In pre-modern mythological thought the world over, the centrality that we have seen expressed in the deer's lungs is even more strongly focused on the sun. In terms of organs, the sun is most usually associated with the eye, not just because it normally enables sight, but because the sun itself is thought to be all-seeing. The Vedic Sūrya himself is most strongly identified with the eye.32 Yet the eye and sun both have a strange connection to the ear as well, as we have already seen in the case of Karṇa whose very name means "Ear."33 The eye of the gods can be reborn on earth as Ear because light is strongly analogous to sound. In Hočąk symbolism sound stands for light. Wears White Feather, for instance, who is the star Sirius, has a living loon for his headdress, a bird that makes a loud call that expresses the brightness of the star. The fact that both light and sound are waves makes them radiate from a center outward in every direction. They vary in amplitude and wave length, and just as light is seen in colors, so sound is heard in pitch. This well appreciated isomorphism allows the ear to stand as a symbol not only for sound, but for light. Thus the offspring of the solar Eye of the World is Ear (Karṇa).
The ear is a sound-Centre, a place at which sound from every direction finds its way into a single place. As such it is the complement of the lungs, a sound-Centre where sound originates and is disseminated outward in every direction. In Hočąk, the lungs exhale the breath, nį, a homonym also meaning "to be born." However, there is no linguistic connection to motion in the other direction which matches the role of the ear as the complement of the lungs. Nevertheless, this is achieved mythologically by the way in which Redhorn created his animate earlobes. When he took his own saliva and rubbed it onto his earlobes, they came alive with human faces. In Hočąk saliva is į-ni, "mouth water." So by pun įni would mean, "to be born from the mouth." "That which is born from the mouth" (sound) therefore comes to dwell in the ear. The little heads symbolize sound itself with all its symbolic implications, as they are born from both mouth and ear. Outside Hočąk culture there are traditions that link the ear to the soul and its progress. The people most closely related to the Hočągara are the Ioway. Just as the Hočągara have Wears Human Heads on His Ears (Wągíšča-horúšika),36 so the Ioway have a cognate personage, "Human Head Earrings" (Waⁿkístowi). Of him it is said,
Human-head-earrings was only a man like the rest of us, but he said that when he died his little heads should live always. So now when we die the little person invisible to us that dwells in us (the soul) goes to the other world.37
So the head worn on the ear is, or is at least symbolic of, the soul. That heads should be identified with souls is almost universal in scope and is widely found in both the Old and New Worlds. 38 The ear-heads, that have a stellar identity in Hočąk, are representative of the soul in Ioway. The connection of the earring with the soul is found in a very distant Western Siouan people, the Hidatsa. In the Hidatsa Twin myths, the cycle concludes with the Twins shooting themselves back down to earth through the hole that they made permanent in the sky, as it says here:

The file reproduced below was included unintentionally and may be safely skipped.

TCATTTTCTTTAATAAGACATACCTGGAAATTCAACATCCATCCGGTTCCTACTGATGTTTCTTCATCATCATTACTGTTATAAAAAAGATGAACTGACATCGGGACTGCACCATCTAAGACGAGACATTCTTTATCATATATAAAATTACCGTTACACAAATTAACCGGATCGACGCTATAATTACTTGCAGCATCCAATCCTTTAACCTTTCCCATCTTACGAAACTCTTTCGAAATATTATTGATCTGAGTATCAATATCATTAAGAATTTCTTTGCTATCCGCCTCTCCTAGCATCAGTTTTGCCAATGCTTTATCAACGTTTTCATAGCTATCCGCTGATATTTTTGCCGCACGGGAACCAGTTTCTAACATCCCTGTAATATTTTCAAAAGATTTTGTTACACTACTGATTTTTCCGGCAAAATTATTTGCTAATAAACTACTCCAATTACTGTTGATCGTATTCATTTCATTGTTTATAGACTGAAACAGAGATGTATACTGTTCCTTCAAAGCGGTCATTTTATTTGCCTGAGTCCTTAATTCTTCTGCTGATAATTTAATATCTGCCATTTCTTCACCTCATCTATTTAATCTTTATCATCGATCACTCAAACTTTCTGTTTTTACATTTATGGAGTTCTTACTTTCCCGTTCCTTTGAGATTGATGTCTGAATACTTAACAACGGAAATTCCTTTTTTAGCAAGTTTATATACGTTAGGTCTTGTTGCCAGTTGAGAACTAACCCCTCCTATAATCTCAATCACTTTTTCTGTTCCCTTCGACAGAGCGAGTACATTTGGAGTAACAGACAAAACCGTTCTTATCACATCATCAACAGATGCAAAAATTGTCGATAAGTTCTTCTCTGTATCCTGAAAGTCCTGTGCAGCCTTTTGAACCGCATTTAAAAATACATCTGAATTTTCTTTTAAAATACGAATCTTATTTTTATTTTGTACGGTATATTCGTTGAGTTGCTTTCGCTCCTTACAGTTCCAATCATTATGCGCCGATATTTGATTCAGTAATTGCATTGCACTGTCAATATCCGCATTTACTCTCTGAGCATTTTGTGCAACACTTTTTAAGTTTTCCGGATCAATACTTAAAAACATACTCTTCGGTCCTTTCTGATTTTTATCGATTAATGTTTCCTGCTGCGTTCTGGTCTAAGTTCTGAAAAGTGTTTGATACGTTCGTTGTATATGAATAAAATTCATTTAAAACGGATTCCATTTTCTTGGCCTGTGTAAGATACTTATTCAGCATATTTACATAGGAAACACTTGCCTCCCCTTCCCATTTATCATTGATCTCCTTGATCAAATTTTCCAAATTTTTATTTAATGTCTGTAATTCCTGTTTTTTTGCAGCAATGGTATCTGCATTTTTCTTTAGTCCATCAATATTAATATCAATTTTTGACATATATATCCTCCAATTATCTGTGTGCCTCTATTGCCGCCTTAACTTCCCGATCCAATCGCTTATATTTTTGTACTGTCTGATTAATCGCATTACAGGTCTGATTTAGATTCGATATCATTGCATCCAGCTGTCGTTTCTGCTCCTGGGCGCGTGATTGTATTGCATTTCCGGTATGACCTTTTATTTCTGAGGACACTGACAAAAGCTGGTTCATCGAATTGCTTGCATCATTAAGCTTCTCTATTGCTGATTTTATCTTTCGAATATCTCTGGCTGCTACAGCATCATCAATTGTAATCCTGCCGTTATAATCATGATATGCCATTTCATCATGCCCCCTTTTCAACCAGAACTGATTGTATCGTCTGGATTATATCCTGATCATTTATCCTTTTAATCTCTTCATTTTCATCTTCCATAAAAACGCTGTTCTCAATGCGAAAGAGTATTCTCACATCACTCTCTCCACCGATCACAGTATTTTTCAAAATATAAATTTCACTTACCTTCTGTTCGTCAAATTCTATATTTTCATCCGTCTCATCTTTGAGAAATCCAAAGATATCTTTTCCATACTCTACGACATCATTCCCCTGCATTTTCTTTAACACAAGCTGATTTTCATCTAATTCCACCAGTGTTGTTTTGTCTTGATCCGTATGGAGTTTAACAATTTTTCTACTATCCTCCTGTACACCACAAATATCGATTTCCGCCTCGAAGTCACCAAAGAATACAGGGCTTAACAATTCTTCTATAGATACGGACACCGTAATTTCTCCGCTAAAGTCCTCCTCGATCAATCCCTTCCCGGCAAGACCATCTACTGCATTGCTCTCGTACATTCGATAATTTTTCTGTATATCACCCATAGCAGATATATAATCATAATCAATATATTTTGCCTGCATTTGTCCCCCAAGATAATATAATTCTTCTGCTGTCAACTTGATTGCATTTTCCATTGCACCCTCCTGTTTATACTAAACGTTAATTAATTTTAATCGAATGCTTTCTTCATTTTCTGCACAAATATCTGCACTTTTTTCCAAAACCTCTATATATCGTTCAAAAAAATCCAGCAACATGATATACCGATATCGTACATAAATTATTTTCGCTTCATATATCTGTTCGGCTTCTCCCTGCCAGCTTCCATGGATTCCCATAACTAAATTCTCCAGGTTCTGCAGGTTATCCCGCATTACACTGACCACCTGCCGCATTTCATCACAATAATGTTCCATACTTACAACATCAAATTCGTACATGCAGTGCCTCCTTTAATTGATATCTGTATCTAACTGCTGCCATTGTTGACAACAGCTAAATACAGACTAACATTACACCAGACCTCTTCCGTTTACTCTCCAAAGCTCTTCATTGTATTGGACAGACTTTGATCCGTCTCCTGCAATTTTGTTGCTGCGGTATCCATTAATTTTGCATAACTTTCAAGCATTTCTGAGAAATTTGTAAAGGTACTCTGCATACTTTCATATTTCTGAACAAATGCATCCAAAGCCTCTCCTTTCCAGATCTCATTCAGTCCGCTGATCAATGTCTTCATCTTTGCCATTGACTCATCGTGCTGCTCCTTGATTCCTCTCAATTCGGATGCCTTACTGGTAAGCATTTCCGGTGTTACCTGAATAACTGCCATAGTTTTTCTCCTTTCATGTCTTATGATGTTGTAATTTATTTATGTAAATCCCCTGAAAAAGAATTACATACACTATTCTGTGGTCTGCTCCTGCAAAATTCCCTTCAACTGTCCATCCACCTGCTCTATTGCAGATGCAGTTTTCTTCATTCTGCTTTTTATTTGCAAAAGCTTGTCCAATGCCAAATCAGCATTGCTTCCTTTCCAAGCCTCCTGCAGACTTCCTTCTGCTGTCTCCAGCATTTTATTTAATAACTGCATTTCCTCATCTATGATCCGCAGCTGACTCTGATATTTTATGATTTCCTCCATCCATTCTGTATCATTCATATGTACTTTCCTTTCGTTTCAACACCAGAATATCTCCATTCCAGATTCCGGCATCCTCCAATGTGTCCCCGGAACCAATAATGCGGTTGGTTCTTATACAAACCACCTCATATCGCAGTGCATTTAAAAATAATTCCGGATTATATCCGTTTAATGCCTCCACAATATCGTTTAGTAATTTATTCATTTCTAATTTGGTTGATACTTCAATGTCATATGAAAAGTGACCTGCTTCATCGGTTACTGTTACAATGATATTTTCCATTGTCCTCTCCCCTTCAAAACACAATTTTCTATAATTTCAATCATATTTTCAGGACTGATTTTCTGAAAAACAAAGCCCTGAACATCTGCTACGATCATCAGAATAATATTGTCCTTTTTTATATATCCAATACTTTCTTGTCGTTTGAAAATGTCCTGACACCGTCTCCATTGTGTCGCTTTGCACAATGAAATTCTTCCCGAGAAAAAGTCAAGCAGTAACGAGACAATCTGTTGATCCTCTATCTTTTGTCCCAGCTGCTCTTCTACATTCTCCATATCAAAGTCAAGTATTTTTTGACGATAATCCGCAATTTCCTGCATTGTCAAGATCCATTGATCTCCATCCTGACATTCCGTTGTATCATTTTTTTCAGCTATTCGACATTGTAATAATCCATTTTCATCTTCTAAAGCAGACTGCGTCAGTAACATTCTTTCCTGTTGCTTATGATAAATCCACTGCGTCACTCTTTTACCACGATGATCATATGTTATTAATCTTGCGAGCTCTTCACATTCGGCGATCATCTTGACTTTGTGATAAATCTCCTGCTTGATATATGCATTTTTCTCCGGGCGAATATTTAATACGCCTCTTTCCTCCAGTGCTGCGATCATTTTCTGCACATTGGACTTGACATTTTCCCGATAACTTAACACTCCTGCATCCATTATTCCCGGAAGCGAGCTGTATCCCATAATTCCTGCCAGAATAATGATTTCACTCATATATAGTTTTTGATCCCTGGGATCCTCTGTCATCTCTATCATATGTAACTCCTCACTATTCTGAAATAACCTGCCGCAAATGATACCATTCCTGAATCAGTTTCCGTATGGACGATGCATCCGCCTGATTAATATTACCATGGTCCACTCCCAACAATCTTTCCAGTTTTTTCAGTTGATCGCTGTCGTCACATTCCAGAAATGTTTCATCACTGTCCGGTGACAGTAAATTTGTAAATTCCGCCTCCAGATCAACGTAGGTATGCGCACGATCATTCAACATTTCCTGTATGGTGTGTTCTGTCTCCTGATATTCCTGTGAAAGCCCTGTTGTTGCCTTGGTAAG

The boys went back to the place where they had left the arrows sticking in the ground, pulled out the arrows and went home to their mother. She told them that the people in the sky were like birds, they could fly about as they pleased. Since the opening was made in the heavens they may come down to earth. If a person lives well on earth his spirit takes flight to the skies and is able to come back again and be reborn, but if he does evil he will wander about on earth and never leave it for the skies. A baby born with a slit in the ear at the place where earrings are hung is such a reborn child from the people in the skies.39
White Cloud, Head Chief of the Ioway, by George Catlin
In this charming account of the rebirth of the sky people on earth, we are told that babies born with earring slits give away their celestial origins. The hole in the ear symbolizes the hole in the sky. When the earring is in the hole, it corresponds to the soul that is in the sky; so when it is absent from the symbol of the sky, it is on earth. Therefore, when a baby of this nature is born, it is born with the symbol of the soul in the sky missing from the hole because it now has a terrestrial incarnation. The image-soul, now converted into symbolism by trading sound for light, is something that enters the ear. The soul has been "spoken" through the mouth of the sky, and "heard" on earth. The breath has been collected by the newborn as if it were a sound heard by the ear. The ruler of the sky, of course, did not want to loose any of his cohort, and attempted to stop their exhalation through this hole, but the Twins tore off his hand and left it in place with a hole through it. This reminds us of the victory emblem of a hand painted across the face of the warrior so that the palm covers his mouth. Its meaning in this context is clear enough. It is through this mouth that his breath, which is in some sense his life, comes in and out. The hand is the executive instrument, and symbolizes the enemy's attempt to seize the warrior's life, symbolized by sealing the hole through which his breath-soul sustains itself. The warrior's victory is a punching of a hole through this hand, the lethal frustration of his opponent's soul-graspng aim. So the Twins defeat Long Arm, ruler of heaven, and rip off his arm. He who would seal off the hole through which souls migrate back and forth from heaven and earth, has his hand "painted" in the light of the stars across this mouth-like soul-hole. And what is particularly interesting is the fact that the Hidatsa (and Crow) constellation which is the hand of Long Arm is none other than Orion. The palm of the hand through which this hole is made is framed by what we might call "the Square of Orion," circumscribed by the stars Alnitak, Alnilam (Redhorn), and Mintaka (Kunu) at the wrist, Algiebba at the base of the little finger, and 42 Orionis of the Sword Stars at the base of the thumb.